Last week, a friend’s car broke down. The steering column broke down and the repair was more expensive than the original purchase value of the car a year ago. There were hardly any own resources for the purchase of a new car. People around him took immediate action. One morning he received a call with a choice of more than three friendly offers, such as the option to take over an existing lease of another car on very advantageous terms, someone who wanted to guarantee to enter into a new lease and at least two excellent used cars that he could take over for very little money. When people are there for each other, you can get pretty much everything done. Almost every problem is solvable. Everything depends on the quality of relationships between people. Beyond the ego-oriented behaviour of the individual, is a place where we can meet to work together on the innovation and meaningful progress of people, organisations, and society.
Extraordinary times call for pushing our boundaries, inventing new methods and experimenting in new directions. From Eurapco we give space to innovative and inspiring solutions. Here too, human work is key. By sharing open and vulnerable practical experiences, new ideas emerge that give colour to the necessary change. If we want to have “the best” for ourselves alone, from the old way of thinking, then sooner or later we bump our noses. With the diversity of the Eurapco network, the partners use the power of each other’s local knowledge. The total value is more than the sum of the individual parts. Giving and sharing is not the first thing that comes to mind when we want to get something done for the business. However, in reality, it appears that an open attitude and an active exchange of knowledge and insights often leads to better results. Within Eurapco, for example, we share the strengths, weaknesses, opportunities, and obstacles with insurers from eight countries. We listen to each other, ask each other questions, and help each other further. In this way, new business models, innovation of products and services and risk management will no longer remain isolated into a small group of experts. This makes me also happy. It puts people in their own area of strength, and it helps to broaden knowledge and develop their talent. That is where I get my energy. I am a scout! I am looking where, in which country, at which company, has a solution for whatever problem already been found?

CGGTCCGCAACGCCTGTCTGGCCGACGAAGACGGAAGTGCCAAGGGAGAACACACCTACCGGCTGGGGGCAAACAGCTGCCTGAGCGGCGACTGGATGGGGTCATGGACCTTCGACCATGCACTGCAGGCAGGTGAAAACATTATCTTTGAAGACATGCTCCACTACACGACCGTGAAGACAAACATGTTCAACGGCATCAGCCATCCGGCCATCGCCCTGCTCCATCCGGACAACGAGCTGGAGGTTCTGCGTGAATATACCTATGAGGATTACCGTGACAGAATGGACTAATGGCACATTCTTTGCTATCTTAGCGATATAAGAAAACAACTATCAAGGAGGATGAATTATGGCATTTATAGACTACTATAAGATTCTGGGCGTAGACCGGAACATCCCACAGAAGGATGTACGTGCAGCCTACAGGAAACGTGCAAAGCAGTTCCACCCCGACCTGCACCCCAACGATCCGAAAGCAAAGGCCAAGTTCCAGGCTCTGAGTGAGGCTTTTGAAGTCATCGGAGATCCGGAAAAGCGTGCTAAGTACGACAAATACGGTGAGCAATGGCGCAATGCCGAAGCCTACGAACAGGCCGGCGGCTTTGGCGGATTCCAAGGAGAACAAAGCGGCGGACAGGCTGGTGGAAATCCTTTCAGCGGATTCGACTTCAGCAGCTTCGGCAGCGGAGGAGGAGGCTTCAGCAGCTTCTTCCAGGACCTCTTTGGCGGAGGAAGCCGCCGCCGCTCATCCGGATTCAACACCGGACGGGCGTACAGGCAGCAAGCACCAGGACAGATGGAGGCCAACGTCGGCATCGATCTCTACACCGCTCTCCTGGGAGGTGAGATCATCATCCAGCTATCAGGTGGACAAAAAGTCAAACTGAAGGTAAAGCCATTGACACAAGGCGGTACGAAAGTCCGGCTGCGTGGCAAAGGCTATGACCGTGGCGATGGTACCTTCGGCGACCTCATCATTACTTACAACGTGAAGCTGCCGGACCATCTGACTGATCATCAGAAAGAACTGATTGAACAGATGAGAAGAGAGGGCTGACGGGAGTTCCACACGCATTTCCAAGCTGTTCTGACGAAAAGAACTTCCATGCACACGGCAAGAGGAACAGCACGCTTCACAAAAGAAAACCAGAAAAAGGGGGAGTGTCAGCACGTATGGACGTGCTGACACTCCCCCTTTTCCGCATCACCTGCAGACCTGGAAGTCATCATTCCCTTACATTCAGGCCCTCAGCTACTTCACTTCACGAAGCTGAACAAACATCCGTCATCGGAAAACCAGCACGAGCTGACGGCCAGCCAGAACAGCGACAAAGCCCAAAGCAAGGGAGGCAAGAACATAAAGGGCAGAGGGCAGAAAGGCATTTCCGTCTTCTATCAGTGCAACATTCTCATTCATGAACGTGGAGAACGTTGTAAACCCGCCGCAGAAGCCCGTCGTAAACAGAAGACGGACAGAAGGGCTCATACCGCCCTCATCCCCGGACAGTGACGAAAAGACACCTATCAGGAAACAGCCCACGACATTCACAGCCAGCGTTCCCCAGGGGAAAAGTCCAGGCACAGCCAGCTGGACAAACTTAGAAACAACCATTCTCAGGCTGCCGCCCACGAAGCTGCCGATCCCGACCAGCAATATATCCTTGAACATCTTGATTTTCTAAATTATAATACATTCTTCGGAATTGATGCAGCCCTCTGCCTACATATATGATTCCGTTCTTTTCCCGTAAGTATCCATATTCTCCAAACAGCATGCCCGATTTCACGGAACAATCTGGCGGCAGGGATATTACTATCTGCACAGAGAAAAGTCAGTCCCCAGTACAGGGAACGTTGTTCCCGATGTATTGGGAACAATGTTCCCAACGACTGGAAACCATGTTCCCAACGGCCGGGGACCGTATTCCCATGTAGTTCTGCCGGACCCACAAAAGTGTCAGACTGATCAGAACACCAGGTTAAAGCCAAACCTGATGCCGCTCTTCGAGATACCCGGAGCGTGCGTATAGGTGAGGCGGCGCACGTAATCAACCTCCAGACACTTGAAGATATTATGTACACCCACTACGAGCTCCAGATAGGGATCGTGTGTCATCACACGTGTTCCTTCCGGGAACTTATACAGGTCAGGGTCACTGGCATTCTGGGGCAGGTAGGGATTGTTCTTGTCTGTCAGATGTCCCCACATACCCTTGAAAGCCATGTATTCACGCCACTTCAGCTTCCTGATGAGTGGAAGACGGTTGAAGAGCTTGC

In the southern part of Africa, there is a humanist philosophy, Ubuntu, which revolves around giving and taking between people. Freely translated, Ubuntu means: “I am because we are”. It is based on a vision in which everything and everyone is connected. It appeals to the ethics of interpersonal relations. “Your happiness is my happiness, but also your pain is my pain” follows Ubuntu’s point of view. Motivation comes from within and there is no longer a separation between inside and outside. What you do to the other person, you do to yourself. Everything and everyone is “inclusive”. That is at odds with the tactics of our human ego, which likes to control everything completely. If the pandemic has taught us anything, it is that the world is not as pliable as we would like it to be. A positive aspect of it is that I see more and more people converting the old “me versus you thinking” into something new like “from me to us”. In fact, I see that purely ego-oriented business is increasingly on the rocks and that it is precisely from helping and empowering each other that the most beautiful things come about. I would like to share three practical examples of this.
1. Takeover process of companies
Based on the ego-oriented ideas of the man himself, we tend to think of ourselves first when we are selling a company. The highest yield is sought, and if that is “a little” at the expense of the sincerity and interests of the buying party, then all too often that is gladly taken for granted. Lawyers do very well out of this by placing salt on all snails. Distrust is then a starting point rather than trust. I know from my own practice that things can be done differently. You can also work together on the basis of trust and investigate what is essential for both seller and buyer in the acquisition process. By listening openly and honestly to each other, and jointly discovering what is really required by those involved, you create a possibility from which, supposedly, opposing interests can turn into a jointly supported objective. In a recent acquisition of an international legal publishing house, I heard from a colleague how, as a business broker, he was thanked by the buying party afterwards for being such a “good mediator”. He had not only stood up for the interests of the seller but at the same time managed to keep an equal eye on the interests of the buyer. From the point of view of “divide and rule”, this is an impossible task, but from the “I to us” idea we no longer make from our opponents an enemy, but rather an ally.